Recent major Akumuli release added support for write-ahead logging. This is a huge milestone for several reasons.
There are some cons though. The most important one is performance degradation. Akumuli in WAL mode have to do some extra job. Every data point have to be logged and WAL volumes have to be rotated from time to time. I don’t want to go into details to much (wait for the next post) but you should know that WAL have to be updated more frequently than main storage and the data in WAL is less compact.
I decided to measure the difference between Akumuli with and without WAL. Here is my test setup!
Both droplets have 6TB of transfer which is enough for the test.
All benchmark code lives in this repository. To generate the data you have to clone it and run bash gen.sh. This script generates 6 gzip archives with test data in Akumuli format (the one that is normally used for ingestion). It takes many hours to finish and uses 222GB of disk space. This dataset should contain ~60-billion data-points from ~350000 unique time-series.
Individual series are generated using random walk algorithm. Every series name has six tags.
On the target machine I installed Akumuli from the package repository. Then I configured it by running akumulid –init and editing ~/.akumulid configuration file. First of all I increased number of volumes to 20 (to use 80GB of disk out of available 100GB) and commented [WAL] section and all its elements. After that I created the database by running akumulid –create and started the server by running akumulid.
At this point I also setup the monitoring for both load generator and the target. I installed and configured Akumuli on load generator (all parameters left default). Also, I installed netdata on both machines. Both netdata instances was configured to send metrics in OpenTSDB format to the second Akumuli instance on load generator box. I also used apps plugin to generate metrics for the akumulid process. Also, I set up Grafana and installed Akumuli datasource plugin.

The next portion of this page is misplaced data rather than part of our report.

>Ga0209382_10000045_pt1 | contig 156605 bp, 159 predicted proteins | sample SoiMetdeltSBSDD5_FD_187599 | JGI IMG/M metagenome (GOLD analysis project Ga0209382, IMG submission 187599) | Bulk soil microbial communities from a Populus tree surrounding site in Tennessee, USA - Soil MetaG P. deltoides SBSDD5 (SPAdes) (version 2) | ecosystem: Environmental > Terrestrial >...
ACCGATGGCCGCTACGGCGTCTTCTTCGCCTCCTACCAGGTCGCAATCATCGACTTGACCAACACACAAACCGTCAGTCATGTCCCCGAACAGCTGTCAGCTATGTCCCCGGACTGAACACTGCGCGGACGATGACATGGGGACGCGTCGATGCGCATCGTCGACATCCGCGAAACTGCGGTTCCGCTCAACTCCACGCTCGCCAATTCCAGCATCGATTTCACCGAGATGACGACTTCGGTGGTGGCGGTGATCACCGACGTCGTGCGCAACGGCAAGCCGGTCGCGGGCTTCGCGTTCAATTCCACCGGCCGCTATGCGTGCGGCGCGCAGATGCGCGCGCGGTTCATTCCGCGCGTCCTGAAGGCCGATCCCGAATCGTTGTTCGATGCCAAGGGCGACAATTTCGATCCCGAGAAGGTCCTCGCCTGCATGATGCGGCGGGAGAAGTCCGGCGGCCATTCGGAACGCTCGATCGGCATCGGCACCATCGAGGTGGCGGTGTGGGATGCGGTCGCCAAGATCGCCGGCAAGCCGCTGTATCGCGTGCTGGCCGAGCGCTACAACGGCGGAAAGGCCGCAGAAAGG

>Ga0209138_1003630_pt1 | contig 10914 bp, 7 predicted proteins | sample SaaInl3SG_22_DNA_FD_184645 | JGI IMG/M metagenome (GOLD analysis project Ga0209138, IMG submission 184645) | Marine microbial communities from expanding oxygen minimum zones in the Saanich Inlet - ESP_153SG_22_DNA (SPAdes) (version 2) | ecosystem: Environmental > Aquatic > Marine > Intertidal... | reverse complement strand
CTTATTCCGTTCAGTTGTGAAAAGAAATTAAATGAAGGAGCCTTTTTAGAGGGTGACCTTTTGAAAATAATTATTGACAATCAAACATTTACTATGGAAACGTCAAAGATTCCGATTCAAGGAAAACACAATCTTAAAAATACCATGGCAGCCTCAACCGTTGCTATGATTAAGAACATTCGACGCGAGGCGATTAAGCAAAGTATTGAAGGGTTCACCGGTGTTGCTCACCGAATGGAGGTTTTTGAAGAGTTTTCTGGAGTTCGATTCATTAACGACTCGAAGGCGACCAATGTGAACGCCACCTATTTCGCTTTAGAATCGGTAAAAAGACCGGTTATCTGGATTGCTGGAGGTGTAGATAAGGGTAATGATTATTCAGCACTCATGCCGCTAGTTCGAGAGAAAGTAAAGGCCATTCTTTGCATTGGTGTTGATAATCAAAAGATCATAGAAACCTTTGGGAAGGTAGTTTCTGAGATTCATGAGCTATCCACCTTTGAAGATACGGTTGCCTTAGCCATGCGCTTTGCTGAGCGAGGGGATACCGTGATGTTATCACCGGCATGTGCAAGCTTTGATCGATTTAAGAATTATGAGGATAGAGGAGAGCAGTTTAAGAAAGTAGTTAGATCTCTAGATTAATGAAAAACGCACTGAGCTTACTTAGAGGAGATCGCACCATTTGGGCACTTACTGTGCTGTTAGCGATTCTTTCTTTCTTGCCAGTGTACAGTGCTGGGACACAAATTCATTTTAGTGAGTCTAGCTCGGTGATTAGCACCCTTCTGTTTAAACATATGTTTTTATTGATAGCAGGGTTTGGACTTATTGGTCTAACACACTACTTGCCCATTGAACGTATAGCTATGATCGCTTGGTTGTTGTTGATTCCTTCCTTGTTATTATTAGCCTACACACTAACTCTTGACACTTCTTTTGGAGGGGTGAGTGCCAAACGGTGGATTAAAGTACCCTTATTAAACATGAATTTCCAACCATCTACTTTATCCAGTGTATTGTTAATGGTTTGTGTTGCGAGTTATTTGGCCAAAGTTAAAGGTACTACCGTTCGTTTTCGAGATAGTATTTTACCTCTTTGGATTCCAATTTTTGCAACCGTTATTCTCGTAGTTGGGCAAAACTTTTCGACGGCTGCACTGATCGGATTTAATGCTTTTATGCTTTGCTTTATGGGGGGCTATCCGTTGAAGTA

To run the test ssh to the load generator and run bash run.sh. This script does two things. First of all it send data from every generated file to the Akumuli instance on the target machine in parallel. This is why 6-core droplet is needed. The data is sent via a bash itself using this syntax:
cat test-file.gz | gunzip > /dev/tcp/$IP/8282 &
Note that this command send uncompressed data so the actual transferred volume was not 222GB but close to 775GB. The second thing script does happens when all data is sent. It queries Akumuli instance on the target machine trying to fetch last data-point it had sent. It’s needed to make sure that all input was processed by the database server.
When run.sh finished I recorded the results, reconfigured target machine by resetting the database via
akumulid --delete akumulid --create
and uncommenting the [WAL] section in the configuration file. After that I started akumulid on the target machine and run.sh on load generator.
Here is how the first run looked like.
And here is the second one (with WAL).
You can see that all graphs are somewhat close. Test duration was tad longer in the second run. And the Disk I/O graph is the most interesting one. It clearly shows that second run was writing more data.
|Duration||11090 seconds (3:04:50)||13160 seconds (3:39:20)|
|Write rate||5.410.244 datapoints/sec||4.559.241 datapoints/sec|
The results are very predictable. I had the same close to 20% slowdown on my laptop with WAL enabled. But considering the overall performance the impact is not that big. In software engineering, performance was always traded for variety of good things like security or durability. Given the fact that Akumuli scales with added CPU-cores almost linearly and that every CPU-core gives you extra +1M writes per second the choice could be easy.
On the other hand, WAL uses extra disk throughput. This means that with WAL Akumuli will wear SSD faster. Also, WAL significantly increases recovery time.